Former homeless youth help Salt Lake County secure federal grant
Sep 27, 2023, 12:27 PM
SOUTH SALT LAKE — Salt Lake County is set to receive nearly $2.8 million in federal grant money to help tackle issues associated with youth homelessness after submitting an application and presentation that included significant input from young people who had previously experienced homelessness themselves.
Last week, the U.S. Department of Housing and Urban Development announced that $60 million would be awarded to 16 communities via the Youth Homelessness Demonstration Program.
Among the recipients of the funding was Salt Lake County Continuum of Care, which will get $2,768,061 in funding.
According to county officials, the Salt Lake Valley Coalition to End Homelessness’ Youth Experiencing Homelessness task group played a “pivotal role” in securing the grant, which had proven elusive to the county in previous years.
In particular, some of the contributors to the YHDP grant application had previously experienced homelessness.
They were particularly ecstatic during a meeting Tuesday afternoon on the funding award.
“This is crazy,” said Yixiao Burke, president of the Youth Action Board. “I don’t think this is real yet to me. It hasn’t hit me yet. But I just know this will change our youth community — a big change.”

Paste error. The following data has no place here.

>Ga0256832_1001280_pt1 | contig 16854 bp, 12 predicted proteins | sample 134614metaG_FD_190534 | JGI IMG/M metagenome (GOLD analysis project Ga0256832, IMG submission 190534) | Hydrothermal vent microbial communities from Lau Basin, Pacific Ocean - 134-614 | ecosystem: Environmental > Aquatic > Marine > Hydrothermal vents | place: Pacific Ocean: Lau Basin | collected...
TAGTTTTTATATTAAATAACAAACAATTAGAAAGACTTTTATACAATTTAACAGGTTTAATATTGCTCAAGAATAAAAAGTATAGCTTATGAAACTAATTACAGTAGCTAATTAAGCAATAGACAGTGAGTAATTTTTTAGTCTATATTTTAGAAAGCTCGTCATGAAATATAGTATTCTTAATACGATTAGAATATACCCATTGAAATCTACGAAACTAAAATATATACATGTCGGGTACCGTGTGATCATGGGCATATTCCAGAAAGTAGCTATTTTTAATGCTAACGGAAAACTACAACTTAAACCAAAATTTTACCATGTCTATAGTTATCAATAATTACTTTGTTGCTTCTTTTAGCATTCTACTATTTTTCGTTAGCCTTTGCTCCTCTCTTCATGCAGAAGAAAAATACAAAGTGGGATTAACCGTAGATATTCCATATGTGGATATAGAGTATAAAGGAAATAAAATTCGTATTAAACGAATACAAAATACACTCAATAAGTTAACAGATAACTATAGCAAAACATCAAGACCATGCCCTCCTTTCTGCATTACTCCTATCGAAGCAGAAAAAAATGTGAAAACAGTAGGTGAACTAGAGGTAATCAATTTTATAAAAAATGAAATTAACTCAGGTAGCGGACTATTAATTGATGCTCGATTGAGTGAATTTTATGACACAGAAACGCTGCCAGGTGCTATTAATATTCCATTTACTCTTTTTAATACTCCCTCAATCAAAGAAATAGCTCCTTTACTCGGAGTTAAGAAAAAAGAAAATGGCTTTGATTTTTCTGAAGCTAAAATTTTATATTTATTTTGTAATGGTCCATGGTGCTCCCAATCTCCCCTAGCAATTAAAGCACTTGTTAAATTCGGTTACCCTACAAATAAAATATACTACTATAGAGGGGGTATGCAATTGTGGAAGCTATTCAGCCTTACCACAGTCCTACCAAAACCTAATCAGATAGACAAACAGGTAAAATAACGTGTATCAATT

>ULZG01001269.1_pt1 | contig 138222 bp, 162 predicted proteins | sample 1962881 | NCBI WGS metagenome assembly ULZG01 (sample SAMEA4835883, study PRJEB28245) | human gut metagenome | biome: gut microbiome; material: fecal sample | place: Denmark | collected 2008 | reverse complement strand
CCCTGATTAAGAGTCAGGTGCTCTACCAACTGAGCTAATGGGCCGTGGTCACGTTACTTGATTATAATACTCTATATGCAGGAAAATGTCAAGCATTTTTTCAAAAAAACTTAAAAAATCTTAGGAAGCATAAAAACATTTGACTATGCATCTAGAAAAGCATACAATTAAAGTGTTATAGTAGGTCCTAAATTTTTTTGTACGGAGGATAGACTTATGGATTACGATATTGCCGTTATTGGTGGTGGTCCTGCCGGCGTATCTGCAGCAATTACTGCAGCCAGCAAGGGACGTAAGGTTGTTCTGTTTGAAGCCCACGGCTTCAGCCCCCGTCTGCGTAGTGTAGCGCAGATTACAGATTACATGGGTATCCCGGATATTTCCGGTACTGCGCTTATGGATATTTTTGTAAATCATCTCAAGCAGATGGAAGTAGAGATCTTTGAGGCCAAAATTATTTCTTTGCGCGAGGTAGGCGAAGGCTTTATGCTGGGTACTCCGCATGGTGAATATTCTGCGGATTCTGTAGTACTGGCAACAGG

Maygan Martinez said she started the Youth Action Board in 2019 when it became apparent that the county needed more influence and input from young people with lived homeless experience.
“It is super important — you’re addressing system issues and unless you’re talking with the people who have been through the system, you can’t address it effectively,” said Martinez, who once found herself homeless two months after moving out of the foster care system. “You can understand that there are bigger issues but until you actually work with the people who have lived it, you can’t understand how to actually fix the problem.”
Natalie Clark, on the board as well, had also previously experienced homelessness after leaving the foster care system.
“While I was in college I was living out of my car,” she said. “I knew what it felt like to go through it and I want to prevent other young people from going through what I went through.”
Officials said of the 100 to 120 people who age out of foster care every year statewide, 30% on average end up incarcerated or homeless within two years.
The funds, they said, were needed to help support those aging out of the foster care system as well as all other young people who never touch the system and find themselves on the streets at an early age.
According to officials, the funds would be made available within the next 18 months and discussions were in progress over exactly how they would be allocated.
The group was simply grateful that their lived experience helped contribute to the county securing the grant money.
“This has been months in the making and sweat and tears — sweat and tears,” said Cameron Thompson, Youth Action Board vice president.
Clark also said the outcome was gratifying.
“It’s really emotional to know that, for once, young people with lived experience are being given the titles of experts because we are experts of the experience,” Clark said. “To know that we are seen and empowered to do the change we are capable of doing by our entire community is the most uplifting feeling I’ve ever felt personally in my life.”